And you pulled these numbers from where? That's what I thought, your ass. I could just as easily say the iPad has a $100 or $150 profit margin, vs. HP's is $50. But that would be too logical for Apple to only have a reasonable 2x or 3x the profit of HP.

Nope, he is from Britian so he would have pulled them from his arse

since when one buys the tablet instead of the netbook. Before you spout a long list of things that a netbook can do, just be aware that while you may not agree with that, a lot of people do. They will buy and hence it is relevant, because they're paying money and Apple will gladly take it.

I haven't the desire nor the inclination to provide you with anything as both the omissions as well as the attributes of Apple's iPad have been documented ad nauseum, and given the fact that there is but one manufacturer of Apple iPads as opposed to some 100 netbook manufacturers, it stands to reason that there would always be plenty of them on offer.

If you want specifics... look them up yourself.

HAHHAHAHA. You must have led the debate team in high school. That's a classic, haven't seen that move in a while.

And you pulled these numbers from where? That's what I thought, your ass. I could just as easily say the iPad has a $100 or $150 profit margin, vs. HP's is $50. But that would be too logical for Apple to only have a reasonable 2x or 3x the profit of HP.

There are lots of numbers out there in the public domain.

In the case of Apple we know that overall the amount of profit vs. its turnover. So it is well known that runs at much higher profit margins than the rest of the consumer electronics industry.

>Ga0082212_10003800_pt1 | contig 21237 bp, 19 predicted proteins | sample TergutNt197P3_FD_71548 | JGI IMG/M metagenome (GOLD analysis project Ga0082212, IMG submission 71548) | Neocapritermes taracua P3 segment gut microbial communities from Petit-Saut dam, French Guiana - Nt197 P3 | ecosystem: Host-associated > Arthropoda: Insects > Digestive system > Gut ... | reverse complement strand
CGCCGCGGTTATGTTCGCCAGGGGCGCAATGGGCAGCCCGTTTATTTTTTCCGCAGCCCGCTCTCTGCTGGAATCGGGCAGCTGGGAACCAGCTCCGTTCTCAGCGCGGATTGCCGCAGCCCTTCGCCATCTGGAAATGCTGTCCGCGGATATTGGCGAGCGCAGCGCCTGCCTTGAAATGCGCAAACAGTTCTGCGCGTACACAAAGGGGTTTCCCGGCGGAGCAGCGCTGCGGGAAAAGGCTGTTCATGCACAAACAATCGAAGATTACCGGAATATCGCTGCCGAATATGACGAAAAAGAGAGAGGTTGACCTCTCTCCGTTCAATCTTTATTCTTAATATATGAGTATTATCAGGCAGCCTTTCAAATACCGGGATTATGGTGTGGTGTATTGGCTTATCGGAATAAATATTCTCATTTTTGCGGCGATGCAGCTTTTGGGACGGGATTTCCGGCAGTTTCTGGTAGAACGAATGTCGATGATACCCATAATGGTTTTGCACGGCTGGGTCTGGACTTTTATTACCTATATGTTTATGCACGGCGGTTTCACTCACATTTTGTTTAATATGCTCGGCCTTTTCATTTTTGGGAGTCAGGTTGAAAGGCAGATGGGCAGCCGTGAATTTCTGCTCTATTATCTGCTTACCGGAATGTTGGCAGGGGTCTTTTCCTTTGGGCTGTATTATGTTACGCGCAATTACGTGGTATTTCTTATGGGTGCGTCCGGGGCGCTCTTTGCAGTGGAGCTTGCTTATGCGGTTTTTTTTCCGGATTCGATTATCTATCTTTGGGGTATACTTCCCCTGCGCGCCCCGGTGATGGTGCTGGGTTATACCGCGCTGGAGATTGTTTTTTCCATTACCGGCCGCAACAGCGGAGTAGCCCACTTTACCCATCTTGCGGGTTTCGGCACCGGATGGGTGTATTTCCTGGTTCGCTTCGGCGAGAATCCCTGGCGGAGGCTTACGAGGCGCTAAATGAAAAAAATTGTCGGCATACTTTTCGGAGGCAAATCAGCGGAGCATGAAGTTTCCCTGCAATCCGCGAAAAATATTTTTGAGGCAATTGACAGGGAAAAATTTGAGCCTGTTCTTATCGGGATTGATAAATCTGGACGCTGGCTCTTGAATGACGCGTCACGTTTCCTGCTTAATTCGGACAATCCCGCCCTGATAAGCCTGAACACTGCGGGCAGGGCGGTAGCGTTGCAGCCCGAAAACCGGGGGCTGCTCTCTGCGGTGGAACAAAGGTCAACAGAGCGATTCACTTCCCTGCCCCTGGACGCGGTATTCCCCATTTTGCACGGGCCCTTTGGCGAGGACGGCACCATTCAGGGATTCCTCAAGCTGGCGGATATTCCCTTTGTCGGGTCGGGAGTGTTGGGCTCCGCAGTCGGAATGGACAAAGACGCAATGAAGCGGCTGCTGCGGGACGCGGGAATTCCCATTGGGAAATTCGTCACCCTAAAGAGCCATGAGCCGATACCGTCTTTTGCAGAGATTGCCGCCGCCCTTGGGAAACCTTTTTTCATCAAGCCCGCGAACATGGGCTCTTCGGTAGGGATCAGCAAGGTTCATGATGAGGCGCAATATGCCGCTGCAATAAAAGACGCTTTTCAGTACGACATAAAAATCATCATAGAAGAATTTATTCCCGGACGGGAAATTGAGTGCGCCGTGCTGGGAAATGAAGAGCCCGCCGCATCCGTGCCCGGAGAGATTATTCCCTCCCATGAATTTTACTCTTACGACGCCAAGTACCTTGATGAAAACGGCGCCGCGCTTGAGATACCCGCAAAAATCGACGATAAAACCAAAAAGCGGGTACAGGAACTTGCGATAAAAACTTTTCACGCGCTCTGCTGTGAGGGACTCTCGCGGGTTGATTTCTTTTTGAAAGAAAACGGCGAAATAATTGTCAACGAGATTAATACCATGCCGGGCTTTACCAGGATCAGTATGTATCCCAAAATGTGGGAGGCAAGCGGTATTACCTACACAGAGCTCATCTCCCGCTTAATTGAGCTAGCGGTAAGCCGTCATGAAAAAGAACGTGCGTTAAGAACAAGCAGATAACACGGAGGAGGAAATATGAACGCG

But we can get more than that. The fancy GAAP / non-GAAP accounting rules meant we could figure out the profitability of iPhone. (Strictly iPhone + AppleTV) - we also know the numbers of iPhones sold. Divide the one by the other you get profit per unit on iPhone.

There's also the iSuppli teardown data - which looks at component cost VS cost to consumer.

These marry up - we can then figure out manufacture cost and other costs reducing profit.

For iPad we have just the iSuppli teardown costs. $260 - With a $499 retail cost a $200 per unit profit fits with everything above.

For HP's netbooks we have similar data. HP's consumer products division which makes the laptops etc - publishes its overall profitability. It's only about 5%. The build costs of netbooks are also well known. We can guess the Windows licensing costs. $40 Keyboard, hard drive, memory etc.

We know the number of laptops+netbooks made by HP and their profits. Again you can divide one by the other and reach a per-unit profitability. The number is very very low. About $20 per unit across their whole line. Netbooks could be less profitable. We end up with the conclusion that profitability of netbook is razor thin. (And that is if you ignore the expensive recalls of self-combusting power supplies)

So the numbers require a bit of guesswork and interpolation. But however you dice it, the iPad salesman has to sell far fewer units that the netbook salesman to make the same money. A factor of 3 (as you suggest) would be dramatic - but it looks like it's nearer to 10.

In the phone space, Apple's ability to be profitable is more dramatic than a lot of people realise.

There's no reason to think that Apple will treat this market differently.

## Comments